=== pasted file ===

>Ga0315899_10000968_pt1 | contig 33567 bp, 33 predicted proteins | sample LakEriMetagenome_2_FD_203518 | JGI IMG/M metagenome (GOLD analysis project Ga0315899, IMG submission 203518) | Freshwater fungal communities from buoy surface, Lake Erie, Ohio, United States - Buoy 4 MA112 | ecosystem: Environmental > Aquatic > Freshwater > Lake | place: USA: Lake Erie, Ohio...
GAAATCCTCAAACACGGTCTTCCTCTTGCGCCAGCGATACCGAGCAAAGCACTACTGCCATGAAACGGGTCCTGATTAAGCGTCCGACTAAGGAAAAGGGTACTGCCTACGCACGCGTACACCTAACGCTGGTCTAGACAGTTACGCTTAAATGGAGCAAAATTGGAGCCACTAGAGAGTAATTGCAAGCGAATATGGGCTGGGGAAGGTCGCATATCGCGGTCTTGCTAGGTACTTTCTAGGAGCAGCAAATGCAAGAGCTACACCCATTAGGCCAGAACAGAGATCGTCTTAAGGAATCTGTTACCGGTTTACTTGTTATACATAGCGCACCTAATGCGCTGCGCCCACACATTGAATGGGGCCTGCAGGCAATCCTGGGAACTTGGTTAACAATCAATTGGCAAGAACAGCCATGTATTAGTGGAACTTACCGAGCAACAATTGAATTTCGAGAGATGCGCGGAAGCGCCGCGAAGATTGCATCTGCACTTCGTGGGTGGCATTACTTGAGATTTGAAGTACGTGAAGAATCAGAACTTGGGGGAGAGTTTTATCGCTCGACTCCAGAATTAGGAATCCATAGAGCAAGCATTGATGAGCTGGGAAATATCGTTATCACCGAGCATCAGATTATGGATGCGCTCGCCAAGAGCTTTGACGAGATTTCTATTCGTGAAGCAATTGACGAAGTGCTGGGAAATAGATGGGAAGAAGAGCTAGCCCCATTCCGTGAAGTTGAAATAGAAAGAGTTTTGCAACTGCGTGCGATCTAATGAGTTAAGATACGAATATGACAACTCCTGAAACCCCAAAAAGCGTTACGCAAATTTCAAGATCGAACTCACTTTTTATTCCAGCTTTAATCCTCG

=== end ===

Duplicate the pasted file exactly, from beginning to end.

>Ga0315899_10000968_pt1 | contig 33567 bp, 33 predicted proteins | sample LakEriMetagenome_2_FD_203518 | JGI IMG/M metagenome (GOLD analysis project Ga0315899, IMG submission 203518) | Freshwater fungal communities from buoy surface, Lake Erie, Ohio, United States - Buoy 4 MA112 | ecosystem: Environmental > Aquatic > Freshwater > Lake | place: USA: Lake Erie, Ohio...
GAAATCCTCAAACACGGTCTTCCTCTTGCGCCAGCGATACCGAGCAAAGCACTACTGCCATGAAACGGGTCCTGATTAAGCGTCCGACTAAGGAAAAGGGTACTGCCTACGCACGCGTACACCTAACGCTGGTCTAGACAGTTACGCTTAAATGGAGCAAAATTGGAGCCACTAGAGAGTAATTGCAAGCGAATATGGGCTGGGGAAGGTCGCATATCGCGGTCTTGCTAGGTACTTTCTAGGAGCAGCAAATGCAAGAGCTACACCCATTAGGCCAGAACAGAGATCGTCTTAAGGAATCTGTTACCGGTTTACTTGTTATACATAGCGCACCTAATGCGCTGCGCCCACACATTGAATGGGGCCTGCAGGCAATCCTGGGAACTTGGTTAACAATCAATTGGCAAGAACAGCCATGTATTAGTGGAACTTACCGAGCAACAATTGAATTTCGAGAGATGCGCGGAAGCGCCGCGAAGATTGCATCTGCACTTCGTGGGTGGCATTACTTGAGATTTGAAGTACGTGAAGAATCAGAACTTGGGGGAGAGTTTTATCGCTCGACTCCAGAATTAGGAATCCATAGAGCAAGCATTGATGAGCTGGGAAATATCGTTATCACCGAGCATCAGATTATGGATGCGCTCGCCAAGAGCTTTGACGAGATTTCTATTCGTGAAGCAATTGACGAAGTGCTGGGAAATAGATGGGAAGAAGAGCTAGCCCCATTCCGTGAAGTTGAAATAGAAAGAGTTTTGCAACTGCGTGCGATCTAATGAGTTAAGATACGAATATGACAACTCCTGAAACCCCAAAAAGCGTTACGCAAATTTCAAGATCGAACTCACTTTTTATTCCAGCTTTAATCCTCG